Every season players emerge from the shadows of anonymity, or something less than stardom, and play so well they demand to be considered among the best in the league.
Sometimes there was some precursor to this coming out, and other times it is a total surprise. That first group unleashes the "I-told-you-so" reaction and the latter is, really, one of the things that makes watching NFL games fun -- surprise stars.
Reporters who cover each NFL team were asked to predict a breakout player for 2014 so they will be on the record here to validate an "I-told-you-so" if their selections are as prescient as they hope.
Some of these names are already somewhat known -- Arizona wide receiver Michael Floyd, Baltimore tight end Dennis Pitta and Minnesota returner/wide receiver Cordarrelle Patterson. So their odds of becoming a breakout player should be better.
In fact, as a rookie last season, Patterson bolted to a record 109-yard kickoff return and was an All-Pro and Pro-Bowl selection as a returner. But the call by the Vikings' TSX reporter is that Patterson will have a breakout year as a wide receiver. Not much of a reach.
Here is a look at the players selected by TSX writers on each team as candidates to be a Breakout Player in 2014:
--Breakout player: Wide receiver Michael Floyd. Floyd was better in 2013, his second year, than he was as a rookie. Judging by his performance in the offseason, 2014 should be even better. Floyd has always caught the ball well. Last year, he proved he could play through injury, and he improved catching the ball in traffic. He should be a big target in the red zone.
--Breakout player: Running back Devonta Freeman. At 5-foot-8, 206 pounds, Freeman was selected by the Falcons in the fourth round (103rd overall) of the draft. He became the first Florida State running back since Warrick Dunn to rush for over 1,000 yards when he logged 1,016 yards on 173 carries in 2013. With Steven Jackson showing signs of slowing down, after a strong offseason Freeman appears first in line to take over.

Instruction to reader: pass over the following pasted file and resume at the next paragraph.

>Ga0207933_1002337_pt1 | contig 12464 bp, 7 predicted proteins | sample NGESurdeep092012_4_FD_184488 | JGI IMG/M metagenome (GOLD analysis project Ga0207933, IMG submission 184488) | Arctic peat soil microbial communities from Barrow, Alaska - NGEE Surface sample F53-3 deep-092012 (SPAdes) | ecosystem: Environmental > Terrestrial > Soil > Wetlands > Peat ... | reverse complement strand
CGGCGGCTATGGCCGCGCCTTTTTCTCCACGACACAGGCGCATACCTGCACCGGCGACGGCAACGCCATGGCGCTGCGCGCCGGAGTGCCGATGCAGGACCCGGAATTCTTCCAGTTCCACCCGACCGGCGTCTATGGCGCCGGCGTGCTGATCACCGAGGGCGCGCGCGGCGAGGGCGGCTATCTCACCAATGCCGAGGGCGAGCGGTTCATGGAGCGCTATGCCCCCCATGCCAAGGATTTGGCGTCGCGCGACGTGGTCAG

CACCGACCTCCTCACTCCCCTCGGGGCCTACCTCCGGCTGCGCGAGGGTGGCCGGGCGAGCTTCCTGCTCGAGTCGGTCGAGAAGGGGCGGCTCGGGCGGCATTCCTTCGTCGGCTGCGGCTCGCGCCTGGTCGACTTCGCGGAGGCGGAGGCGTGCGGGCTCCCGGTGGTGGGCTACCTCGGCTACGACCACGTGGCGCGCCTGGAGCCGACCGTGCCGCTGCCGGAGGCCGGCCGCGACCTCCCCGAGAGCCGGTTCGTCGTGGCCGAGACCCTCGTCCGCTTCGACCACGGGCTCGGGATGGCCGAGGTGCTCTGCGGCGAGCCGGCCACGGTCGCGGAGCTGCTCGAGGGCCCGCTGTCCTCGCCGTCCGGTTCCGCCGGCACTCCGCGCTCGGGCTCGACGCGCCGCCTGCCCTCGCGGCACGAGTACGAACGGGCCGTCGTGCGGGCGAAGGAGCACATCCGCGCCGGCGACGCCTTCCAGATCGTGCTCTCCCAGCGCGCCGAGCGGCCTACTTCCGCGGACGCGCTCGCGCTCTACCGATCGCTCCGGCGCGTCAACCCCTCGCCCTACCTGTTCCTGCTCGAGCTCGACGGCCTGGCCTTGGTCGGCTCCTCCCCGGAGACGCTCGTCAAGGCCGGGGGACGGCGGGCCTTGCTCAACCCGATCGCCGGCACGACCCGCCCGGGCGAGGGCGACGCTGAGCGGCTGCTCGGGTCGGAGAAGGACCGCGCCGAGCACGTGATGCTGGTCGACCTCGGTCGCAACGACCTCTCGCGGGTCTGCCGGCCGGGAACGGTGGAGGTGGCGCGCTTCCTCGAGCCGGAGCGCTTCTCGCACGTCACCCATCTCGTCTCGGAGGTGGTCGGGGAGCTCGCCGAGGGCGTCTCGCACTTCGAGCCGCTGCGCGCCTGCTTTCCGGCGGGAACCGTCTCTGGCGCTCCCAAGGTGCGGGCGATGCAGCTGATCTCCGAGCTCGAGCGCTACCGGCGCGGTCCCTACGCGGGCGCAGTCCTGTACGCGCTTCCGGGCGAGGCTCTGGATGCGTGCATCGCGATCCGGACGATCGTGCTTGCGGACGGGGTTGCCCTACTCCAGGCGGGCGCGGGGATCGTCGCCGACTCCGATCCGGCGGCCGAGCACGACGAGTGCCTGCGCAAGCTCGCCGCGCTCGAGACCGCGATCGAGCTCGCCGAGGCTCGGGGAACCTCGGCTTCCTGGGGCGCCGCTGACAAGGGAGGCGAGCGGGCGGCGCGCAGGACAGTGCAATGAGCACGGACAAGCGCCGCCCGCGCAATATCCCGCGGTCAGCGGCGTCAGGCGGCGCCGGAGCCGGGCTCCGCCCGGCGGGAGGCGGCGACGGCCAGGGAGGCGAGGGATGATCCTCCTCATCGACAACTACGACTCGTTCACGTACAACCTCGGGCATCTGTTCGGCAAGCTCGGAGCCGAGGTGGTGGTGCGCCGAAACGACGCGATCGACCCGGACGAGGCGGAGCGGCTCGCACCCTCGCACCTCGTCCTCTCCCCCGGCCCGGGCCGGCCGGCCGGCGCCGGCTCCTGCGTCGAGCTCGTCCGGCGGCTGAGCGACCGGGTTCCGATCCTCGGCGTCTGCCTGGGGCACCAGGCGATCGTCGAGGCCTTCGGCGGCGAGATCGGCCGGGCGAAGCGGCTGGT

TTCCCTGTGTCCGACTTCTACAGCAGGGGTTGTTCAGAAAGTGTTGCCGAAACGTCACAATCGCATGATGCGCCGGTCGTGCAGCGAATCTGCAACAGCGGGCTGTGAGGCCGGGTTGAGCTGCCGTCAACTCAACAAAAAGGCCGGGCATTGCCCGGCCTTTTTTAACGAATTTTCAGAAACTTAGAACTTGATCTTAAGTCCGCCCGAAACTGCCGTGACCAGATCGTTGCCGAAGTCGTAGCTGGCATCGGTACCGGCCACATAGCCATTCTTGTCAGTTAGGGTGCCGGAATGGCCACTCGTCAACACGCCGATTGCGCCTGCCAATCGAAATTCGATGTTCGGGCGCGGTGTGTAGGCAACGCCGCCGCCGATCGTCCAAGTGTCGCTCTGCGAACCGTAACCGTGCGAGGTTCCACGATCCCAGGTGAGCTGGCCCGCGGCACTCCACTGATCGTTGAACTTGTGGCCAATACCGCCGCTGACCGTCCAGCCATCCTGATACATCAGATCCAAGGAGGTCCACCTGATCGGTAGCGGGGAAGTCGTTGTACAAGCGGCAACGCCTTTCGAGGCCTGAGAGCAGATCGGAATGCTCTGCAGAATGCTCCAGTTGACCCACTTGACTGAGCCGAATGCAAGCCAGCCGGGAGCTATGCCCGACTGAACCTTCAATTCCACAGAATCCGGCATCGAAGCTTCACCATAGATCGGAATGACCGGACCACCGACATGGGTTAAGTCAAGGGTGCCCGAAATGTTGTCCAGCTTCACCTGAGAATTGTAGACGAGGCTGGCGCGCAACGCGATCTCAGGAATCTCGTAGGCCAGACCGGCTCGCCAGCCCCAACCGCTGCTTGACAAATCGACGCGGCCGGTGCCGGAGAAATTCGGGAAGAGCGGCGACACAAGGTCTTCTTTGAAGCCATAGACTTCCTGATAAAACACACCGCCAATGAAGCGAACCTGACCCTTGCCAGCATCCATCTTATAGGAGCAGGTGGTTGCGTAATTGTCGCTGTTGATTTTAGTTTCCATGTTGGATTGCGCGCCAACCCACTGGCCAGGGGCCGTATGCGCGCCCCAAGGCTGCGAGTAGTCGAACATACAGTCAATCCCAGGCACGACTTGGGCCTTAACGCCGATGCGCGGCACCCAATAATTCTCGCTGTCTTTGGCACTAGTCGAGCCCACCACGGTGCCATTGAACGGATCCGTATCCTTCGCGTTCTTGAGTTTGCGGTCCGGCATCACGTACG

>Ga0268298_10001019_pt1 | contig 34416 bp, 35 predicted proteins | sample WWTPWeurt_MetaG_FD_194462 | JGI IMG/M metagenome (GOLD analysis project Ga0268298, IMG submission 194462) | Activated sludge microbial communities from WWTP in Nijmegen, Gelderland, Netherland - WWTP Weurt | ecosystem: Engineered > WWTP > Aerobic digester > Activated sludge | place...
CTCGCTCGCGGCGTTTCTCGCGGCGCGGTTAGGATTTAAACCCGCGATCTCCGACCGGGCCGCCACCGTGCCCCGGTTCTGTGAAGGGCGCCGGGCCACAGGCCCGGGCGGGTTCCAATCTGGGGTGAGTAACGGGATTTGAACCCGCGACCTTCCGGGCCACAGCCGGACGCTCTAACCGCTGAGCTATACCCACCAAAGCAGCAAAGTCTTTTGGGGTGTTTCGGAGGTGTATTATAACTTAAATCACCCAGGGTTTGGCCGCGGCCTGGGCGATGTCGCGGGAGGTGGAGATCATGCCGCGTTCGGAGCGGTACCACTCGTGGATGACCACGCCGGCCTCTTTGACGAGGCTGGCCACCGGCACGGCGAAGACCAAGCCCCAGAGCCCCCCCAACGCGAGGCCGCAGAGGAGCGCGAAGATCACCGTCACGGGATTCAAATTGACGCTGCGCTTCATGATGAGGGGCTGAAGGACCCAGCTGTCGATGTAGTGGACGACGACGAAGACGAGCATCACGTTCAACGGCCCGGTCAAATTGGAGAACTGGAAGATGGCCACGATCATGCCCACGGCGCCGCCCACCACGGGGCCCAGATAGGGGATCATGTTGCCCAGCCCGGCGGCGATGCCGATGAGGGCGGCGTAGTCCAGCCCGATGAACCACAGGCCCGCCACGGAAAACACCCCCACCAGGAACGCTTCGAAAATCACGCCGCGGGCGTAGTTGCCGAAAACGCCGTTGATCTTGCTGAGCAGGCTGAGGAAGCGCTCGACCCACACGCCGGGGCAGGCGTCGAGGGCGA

"Devonta has very good quickness," coach Mike Smith said. "He's got very good strength. He's one of our stronger players, pound for pound. He's a guy that has great vision and great quickness. He's picking up the pass protections and that's probably the biggest transition that a running back has to go through in the NFL. He has to have a good feel for pass protections and it's very complicated with all of the different looks that they are going to be presented in the regular season."
--Breakout player: Tight end Dennis Pitta. Primed for a big season, Pitta is healthy again after missing time last year with a fractured, dislocated right hip. He signed a five-year $32 million contract in March to stay with the Ravens. Pitta appears tailor-made for offensive coordinator Gary Kubiak's tight-end friendly offense.
--Breakout player: Wide receiver Marquise Goodwin. Goodwin flashed some excitement last season as a deep threat as he caught three touchdown passes on deep balls, using his dynamic speed to get behind the defense. Injuries slowed him at several points during the year, though, and he finished with just 17 catches for 283 yards.
With a year in the system, Goodwin could become a key player in the passing game. Defenses will be concerned with rookie receiver Sammy Watkins, and receiver Robert Woods deserves attention on underneath routes, so Goodwin could find himself in some favorable matchups on the outside. To succeed, he needs to stay healthy, and be more consistent as a pass-catcher.
--Breakout player: Tight end Ed Dickson. Dickson "broke out" once before, but that was in Baltimore. Unfortunately for Dickson, his 54 catches and five touchdowns in 2011 were surrounded by three other subpar seasons. Given a fresh start in Carolina, Dickson could have a major role in 2014. The Panthers want to increase the number of plays they run out of a two-tight end set, and they see Dickson as an intriguing complement to fellow tight end Greg Olsen.